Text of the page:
Jeffrey E. Cohen presents a detailed, quantitative study of the characteristics of presidential cabinets from the days of George Washington through the first Reagan administration. Dividing U.S. history into five party eras, he examines cabinet members' age, education, region, occupation, recruitment patterns, party affiliations, and relations with other branches and institutions of government. This study also addresses major theoretical issues: the Constitution never provided for a cabinet, although George Washington established it. Questions soon arose as to its functions, relation to Congress, and the rules and precedents guiding its activities. Cohen examines how the cabinet balanced representation and capability, and how, despite a lack of institutional authority, it has managed to survive through every administration.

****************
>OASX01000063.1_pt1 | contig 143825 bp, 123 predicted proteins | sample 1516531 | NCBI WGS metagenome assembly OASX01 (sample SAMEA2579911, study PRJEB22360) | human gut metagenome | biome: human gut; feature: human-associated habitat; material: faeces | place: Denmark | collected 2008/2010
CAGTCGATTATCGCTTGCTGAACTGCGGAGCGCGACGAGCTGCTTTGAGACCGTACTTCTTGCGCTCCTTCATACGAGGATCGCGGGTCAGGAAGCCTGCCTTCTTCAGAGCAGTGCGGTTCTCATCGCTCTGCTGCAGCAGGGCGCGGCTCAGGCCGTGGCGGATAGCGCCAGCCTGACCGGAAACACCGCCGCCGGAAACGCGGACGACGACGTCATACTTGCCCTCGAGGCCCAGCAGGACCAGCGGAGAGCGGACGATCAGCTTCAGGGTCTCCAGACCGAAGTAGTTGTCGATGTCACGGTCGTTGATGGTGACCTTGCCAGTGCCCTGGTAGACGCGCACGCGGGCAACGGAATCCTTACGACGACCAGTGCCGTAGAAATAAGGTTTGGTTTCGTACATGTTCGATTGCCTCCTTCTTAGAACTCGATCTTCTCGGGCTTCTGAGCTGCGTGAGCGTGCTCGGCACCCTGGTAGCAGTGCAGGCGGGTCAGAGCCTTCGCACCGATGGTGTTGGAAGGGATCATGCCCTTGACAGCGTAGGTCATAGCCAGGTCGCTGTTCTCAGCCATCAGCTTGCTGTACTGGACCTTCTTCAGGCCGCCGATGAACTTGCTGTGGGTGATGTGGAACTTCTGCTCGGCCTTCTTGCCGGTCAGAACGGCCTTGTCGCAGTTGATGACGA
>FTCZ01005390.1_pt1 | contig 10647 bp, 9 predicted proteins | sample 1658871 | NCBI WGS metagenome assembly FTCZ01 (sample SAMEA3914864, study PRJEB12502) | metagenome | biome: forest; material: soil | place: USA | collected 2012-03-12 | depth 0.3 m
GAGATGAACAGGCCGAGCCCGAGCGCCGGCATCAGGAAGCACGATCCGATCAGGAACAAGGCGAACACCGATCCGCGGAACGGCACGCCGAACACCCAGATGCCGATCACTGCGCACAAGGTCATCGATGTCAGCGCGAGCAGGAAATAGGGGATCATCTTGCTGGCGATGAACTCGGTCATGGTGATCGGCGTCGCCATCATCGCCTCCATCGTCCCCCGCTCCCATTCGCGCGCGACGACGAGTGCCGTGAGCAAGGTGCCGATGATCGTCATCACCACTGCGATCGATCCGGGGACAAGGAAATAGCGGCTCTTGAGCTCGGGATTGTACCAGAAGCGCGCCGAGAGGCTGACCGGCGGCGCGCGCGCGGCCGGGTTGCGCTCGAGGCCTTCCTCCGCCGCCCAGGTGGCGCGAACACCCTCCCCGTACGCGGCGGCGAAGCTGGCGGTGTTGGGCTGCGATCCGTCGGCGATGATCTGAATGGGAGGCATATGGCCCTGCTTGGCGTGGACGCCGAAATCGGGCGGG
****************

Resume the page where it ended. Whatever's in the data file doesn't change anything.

Politics-Social-Sciences, Politics-Government, United-States, Executive-Branch,